Here’s an example. Let’s say we have three tables/entities: Customer, Account and Address. A customer can have multiple bank accounts and addresses (e.g. one for correspondence, another for office/ warehouse etc). But we’ve decided that we will use the same conventions to create and retrieve, which will allow the programmers to write code quickly instead of thinking how on earth do we get data from Customer table, or how to retrieve customers based on a user-given set of filters (instead of hard-coded LINQ queries). Of course the number of conventions we’ve agreed upon was much, much longer, but let’s stick to a short list of functions for this article’s purposes.
So what happens when you have so nice auto-generated Entity Framework classes, that you can run LINQ queries against. Well, you very quickly produce a lot of code like this:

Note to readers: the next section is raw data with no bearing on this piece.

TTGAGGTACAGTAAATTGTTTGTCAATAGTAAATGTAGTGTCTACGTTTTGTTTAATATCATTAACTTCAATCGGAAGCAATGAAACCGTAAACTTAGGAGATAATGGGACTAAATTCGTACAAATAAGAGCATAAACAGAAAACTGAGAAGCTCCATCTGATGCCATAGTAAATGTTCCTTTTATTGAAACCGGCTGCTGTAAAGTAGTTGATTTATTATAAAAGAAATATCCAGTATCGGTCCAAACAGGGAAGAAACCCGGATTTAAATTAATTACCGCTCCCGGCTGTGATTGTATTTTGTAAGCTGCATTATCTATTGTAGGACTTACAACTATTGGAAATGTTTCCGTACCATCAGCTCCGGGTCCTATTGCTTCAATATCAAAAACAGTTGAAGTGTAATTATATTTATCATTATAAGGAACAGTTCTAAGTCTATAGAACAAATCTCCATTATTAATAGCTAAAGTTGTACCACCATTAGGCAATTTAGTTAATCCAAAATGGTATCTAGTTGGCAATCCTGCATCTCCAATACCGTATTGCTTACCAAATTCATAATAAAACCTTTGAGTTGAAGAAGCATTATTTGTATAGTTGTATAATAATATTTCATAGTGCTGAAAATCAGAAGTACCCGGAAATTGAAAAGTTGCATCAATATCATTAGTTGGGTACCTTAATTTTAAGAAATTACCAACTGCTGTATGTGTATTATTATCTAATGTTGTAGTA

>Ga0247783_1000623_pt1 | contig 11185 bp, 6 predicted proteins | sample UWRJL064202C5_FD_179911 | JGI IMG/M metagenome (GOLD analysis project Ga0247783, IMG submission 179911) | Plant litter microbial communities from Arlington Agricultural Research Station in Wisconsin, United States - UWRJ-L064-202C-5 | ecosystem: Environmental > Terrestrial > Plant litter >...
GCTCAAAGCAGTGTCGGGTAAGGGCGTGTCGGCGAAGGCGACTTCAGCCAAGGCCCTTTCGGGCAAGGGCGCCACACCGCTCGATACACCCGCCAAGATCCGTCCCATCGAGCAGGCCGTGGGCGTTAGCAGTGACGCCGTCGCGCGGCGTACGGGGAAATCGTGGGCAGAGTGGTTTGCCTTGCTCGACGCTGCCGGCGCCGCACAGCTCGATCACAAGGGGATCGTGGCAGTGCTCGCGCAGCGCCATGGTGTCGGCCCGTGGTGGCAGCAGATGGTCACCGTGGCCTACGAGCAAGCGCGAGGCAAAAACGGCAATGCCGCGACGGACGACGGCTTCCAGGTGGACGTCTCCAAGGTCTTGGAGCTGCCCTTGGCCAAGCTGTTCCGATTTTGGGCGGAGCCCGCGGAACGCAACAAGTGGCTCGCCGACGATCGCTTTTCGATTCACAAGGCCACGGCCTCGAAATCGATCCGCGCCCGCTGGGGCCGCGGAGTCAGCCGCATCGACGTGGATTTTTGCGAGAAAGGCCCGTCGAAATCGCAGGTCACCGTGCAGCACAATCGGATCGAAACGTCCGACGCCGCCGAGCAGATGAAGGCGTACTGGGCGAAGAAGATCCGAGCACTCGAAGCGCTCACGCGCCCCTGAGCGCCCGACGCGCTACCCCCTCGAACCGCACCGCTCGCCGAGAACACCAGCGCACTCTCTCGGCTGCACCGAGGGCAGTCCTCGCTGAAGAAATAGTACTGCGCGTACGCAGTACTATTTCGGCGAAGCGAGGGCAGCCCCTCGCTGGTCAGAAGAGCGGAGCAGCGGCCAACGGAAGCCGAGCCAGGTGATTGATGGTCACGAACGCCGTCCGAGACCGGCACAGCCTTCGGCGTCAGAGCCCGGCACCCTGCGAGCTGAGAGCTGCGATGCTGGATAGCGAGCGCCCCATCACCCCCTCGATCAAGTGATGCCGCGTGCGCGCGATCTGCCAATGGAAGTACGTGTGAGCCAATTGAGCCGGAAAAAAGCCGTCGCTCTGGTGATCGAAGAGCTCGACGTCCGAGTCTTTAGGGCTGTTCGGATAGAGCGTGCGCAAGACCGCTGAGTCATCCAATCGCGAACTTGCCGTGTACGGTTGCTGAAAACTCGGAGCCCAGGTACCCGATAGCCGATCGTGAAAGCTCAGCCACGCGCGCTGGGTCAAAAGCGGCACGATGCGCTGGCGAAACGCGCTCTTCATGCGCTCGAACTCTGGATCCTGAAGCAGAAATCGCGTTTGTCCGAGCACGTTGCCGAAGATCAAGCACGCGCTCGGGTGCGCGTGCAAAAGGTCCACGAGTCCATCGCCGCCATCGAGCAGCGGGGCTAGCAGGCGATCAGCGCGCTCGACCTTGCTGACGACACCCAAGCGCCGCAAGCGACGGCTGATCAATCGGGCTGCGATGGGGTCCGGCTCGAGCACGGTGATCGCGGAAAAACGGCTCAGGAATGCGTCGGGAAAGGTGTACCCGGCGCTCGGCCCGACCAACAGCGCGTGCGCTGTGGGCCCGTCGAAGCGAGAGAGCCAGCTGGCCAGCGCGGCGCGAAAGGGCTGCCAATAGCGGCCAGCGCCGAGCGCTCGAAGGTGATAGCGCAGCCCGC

These are just examples of methods. The first creates an object, the second saves it after a bit of validation and the remaining two are simple and quickly written and rudimentary filters.
Technologies like LINQ allow people to become lazy. They make writing hundreds of methods so easy it does not require any meaningful intellectual effort, which can result in different naming and behaviour conventions within each method.
Note that Customer is a class auto-generated by EntityFramework, derived from Customer table in the database, and CustomerClass is a wrapper around it and is intended to be used at Business Layer of the application. Since Customer is auto-generated following the “datebase first” rule we can’t modify its code. We can only extend it or wrap around it. Let’s add some useful properties like enums for status and gender, and some properties to save, retrieve and convert enums to and from database string field.